Sure, we could sensibly talk about the US Government as consisting of the Constitution, or the three branches, the electoral college, or etc. (We can also talk about such abstract terms as "society" or "culture.") But everything ultimately comes down to actual, real individual human beings and their decisions: the Constitution was written by individuals, ratified by individuals, is interpreted by individuals, and enforced (or not) by individuals.

I believe that this was an important point to make (as in, to this thread) because we were looking to source governmental power -- and there is only one place it can ultimately come from: individual rights. If the Constitution has any authority at all, it is only due to the individuals who act within their rights in creating and enforcing such a document.

Groups, as such, whether or not they call themselves "the government" have no rights apart from the individual rights of those who comprise that government.

And that is what I meant.

Share this post


Link to post
Share on other sites

 You should have bothered to read this very thread or the gallons of articles on these topics. Really do some research instead of acting like this is the first time these objections have been raised.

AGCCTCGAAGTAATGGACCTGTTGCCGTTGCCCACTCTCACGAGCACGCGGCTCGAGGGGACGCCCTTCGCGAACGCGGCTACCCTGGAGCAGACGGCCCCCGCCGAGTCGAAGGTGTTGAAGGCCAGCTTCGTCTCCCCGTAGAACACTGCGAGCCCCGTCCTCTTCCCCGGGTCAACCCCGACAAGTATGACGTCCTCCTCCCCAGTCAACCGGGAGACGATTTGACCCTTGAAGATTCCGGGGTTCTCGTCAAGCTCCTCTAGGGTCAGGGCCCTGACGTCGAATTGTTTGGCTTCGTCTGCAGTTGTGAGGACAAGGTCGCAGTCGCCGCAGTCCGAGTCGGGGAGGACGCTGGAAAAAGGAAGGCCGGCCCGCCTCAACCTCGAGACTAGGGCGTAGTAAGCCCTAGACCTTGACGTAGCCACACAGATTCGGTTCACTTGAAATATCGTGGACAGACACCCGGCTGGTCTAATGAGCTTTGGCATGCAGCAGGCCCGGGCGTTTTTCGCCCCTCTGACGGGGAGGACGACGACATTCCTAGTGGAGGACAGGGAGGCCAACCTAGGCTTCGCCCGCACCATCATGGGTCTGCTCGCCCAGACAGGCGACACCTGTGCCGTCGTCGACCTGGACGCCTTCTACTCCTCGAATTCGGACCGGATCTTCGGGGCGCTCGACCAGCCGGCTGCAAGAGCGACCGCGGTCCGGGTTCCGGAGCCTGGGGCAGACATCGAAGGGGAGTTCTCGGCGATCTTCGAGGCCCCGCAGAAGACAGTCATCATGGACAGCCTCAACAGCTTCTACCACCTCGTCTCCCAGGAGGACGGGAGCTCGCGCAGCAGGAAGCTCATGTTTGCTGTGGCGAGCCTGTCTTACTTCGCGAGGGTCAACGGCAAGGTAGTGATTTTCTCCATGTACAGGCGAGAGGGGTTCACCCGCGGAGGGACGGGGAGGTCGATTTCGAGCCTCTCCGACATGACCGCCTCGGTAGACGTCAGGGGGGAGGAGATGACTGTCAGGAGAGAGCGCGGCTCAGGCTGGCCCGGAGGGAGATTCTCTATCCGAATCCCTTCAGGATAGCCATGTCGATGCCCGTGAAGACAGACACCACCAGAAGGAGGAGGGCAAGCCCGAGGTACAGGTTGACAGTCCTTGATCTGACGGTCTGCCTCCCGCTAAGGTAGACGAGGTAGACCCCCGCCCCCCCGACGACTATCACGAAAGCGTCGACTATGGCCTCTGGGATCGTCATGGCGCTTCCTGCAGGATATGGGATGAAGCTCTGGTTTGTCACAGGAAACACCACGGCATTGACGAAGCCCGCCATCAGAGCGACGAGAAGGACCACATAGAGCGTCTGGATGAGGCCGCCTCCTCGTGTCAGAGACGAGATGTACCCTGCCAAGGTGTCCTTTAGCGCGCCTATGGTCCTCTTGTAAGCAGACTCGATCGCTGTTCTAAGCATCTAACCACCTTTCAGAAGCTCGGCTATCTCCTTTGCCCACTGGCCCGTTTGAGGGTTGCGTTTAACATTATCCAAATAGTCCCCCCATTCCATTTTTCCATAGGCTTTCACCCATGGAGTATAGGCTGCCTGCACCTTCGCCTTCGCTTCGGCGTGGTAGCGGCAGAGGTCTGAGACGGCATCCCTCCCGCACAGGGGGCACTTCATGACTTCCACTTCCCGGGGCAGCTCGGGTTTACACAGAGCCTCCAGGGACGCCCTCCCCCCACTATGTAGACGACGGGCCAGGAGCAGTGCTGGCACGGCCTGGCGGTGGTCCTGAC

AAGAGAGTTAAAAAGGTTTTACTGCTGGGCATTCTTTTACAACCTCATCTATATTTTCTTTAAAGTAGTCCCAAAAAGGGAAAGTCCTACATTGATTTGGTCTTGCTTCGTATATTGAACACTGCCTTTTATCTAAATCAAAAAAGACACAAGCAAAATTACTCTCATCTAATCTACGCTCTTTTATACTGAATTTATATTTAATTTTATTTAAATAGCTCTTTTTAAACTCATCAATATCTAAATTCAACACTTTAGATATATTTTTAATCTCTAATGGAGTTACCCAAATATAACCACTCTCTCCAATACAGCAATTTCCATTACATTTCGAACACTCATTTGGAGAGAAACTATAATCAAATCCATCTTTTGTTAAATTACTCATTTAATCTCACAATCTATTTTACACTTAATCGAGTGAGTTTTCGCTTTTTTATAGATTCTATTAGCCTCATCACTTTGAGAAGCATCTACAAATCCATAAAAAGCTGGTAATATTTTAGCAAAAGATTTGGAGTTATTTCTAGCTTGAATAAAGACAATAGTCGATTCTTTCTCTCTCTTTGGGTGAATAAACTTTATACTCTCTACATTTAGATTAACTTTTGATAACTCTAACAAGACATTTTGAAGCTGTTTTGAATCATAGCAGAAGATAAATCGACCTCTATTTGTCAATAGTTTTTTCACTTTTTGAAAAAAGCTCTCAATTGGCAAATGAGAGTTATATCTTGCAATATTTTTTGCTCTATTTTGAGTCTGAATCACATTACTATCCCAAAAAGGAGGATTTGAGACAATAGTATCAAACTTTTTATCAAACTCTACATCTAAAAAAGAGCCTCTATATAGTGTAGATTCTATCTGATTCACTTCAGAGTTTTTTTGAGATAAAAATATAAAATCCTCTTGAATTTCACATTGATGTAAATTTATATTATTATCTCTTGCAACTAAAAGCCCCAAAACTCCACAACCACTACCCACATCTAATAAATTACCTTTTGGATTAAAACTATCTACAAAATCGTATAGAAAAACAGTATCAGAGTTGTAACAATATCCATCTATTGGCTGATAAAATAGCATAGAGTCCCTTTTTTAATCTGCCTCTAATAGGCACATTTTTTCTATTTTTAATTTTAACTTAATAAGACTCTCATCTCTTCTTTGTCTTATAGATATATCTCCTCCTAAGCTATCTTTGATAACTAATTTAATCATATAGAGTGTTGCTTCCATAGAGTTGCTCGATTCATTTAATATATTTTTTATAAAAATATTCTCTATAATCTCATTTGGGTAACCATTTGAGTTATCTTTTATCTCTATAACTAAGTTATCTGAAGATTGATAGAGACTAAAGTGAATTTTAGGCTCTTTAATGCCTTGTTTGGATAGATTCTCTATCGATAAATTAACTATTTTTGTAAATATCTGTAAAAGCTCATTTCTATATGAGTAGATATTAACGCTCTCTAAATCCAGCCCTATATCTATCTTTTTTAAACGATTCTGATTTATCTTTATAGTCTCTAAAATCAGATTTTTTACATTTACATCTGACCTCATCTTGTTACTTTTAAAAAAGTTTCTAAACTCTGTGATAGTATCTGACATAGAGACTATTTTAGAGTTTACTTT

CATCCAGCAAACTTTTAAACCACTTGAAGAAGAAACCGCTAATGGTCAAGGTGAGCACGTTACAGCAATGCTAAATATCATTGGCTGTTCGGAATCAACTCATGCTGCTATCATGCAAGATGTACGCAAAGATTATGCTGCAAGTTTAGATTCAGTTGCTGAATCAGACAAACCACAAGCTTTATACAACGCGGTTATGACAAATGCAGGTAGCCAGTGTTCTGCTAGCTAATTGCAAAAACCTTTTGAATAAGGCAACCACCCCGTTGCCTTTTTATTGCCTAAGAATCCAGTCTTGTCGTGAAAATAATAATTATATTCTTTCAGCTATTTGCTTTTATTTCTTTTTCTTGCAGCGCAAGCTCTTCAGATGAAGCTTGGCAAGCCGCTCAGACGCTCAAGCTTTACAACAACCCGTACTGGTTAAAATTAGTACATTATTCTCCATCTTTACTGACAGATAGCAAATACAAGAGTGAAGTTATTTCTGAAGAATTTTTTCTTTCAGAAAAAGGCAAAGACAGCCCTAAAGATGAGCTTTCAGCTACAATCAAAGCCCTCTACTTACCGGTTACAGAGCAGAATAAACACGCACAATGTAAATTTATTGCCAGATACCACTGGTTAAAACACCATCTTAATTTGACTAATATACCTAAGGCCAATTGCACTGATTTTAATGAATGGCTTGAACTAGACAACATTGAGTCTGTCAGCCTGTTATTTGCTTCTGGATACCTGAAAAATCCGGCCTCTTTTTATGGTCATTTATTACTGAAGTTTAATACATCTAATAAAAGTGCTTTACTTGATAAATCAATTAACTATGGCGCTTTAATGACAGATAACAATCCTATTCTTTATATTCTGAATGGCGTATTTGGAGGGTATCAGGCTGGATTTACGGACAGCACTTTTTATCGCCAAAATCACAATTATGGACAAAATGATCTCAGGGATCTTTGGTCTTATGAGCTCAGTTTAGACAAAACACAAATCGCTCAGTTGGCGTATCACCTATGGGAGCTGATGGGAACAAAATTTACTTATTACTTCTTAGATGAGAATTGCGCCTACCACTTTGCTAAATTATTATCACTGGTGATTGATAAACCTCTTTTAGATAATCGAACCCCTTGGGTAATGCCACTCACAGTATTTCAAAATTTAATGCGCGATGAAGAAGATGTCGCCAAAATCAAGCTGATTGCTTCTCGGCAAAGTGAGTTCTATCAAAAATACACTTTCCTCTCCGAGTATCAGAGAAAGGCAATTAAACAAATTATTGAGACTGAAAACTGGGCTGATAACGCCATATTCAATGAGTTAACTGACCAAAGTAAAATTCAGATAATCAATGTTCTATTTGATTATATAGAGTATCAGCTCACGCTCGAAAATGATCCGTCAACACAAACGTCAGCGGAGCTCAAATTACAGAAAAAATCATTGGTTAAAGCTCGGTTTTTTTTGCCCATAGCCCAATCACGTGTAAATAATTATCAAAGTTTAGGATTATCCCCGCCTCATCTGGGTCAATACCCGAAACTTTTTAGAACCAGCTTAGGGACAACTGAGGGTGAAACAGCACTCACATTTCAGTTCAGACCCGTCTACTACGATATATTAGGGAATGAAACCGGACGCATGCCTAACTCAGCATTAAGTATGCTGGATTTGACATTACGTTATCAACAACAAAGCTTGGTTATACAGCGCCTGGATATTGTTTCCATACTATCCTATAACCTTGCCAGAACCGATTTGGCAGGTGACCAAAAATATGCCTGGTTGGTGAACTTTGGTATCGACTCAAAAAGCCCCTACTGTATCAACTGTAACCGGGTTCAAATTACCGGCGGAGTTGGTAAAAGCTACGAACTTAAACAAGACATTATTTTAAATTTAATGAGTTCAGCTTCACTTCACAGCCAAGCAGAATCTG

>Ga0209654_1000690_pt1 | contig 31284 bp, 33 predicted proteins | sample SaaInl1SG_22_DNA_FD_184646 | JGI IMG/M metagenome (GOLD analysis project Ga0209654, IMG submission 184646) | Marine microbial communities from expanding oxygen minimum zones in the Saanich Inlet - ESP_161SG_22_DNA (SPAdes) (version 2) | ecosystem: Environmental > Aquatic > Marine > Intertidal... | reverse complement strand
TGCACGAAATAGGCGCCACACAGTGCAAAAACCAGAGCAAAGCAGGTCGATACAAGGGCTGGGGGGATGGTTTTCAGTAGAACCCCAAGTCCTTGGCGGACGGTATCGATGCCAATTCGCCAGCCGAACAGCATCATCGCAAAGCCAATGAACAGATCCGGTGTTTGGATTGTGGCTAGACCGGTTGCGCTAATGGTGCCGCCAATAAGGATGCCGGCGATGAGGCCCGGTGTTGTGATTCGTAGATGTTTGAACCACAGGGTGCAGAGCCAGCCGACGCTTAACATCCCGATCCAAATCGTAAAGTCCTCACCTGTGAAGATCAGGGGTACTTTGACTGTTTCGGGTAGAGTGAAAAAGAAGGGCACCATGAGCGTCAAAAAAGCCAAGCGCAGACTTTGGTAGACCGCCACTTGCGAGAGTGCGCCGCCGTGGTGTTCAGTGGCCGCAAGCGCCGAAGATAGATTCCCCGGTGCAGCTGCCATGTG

Yeah I read the thread.  Nowhere did I say that this is the first time those objections have been raised nor was that central to the argument or the question of whether they have been sufficiently answered.  If you are upset by it you needn't reply at all because I don't make things personal.  I don't know whether you remembered what was in the links you sent but they do not address the main argument I presented.  It doesn't address at all how different "free-market" defense groups would deal without having a physical domain where their law applies absolutely.  It makes statements about how such a country would defend itself that are unconvincing and nowhere does it address how a preemptive strike could ever be accomplished. Or maybe I missed it somewhere?   Also in the article the objections to centralized government are that they would extort taxes, but in a free society they would be voluntarily funded.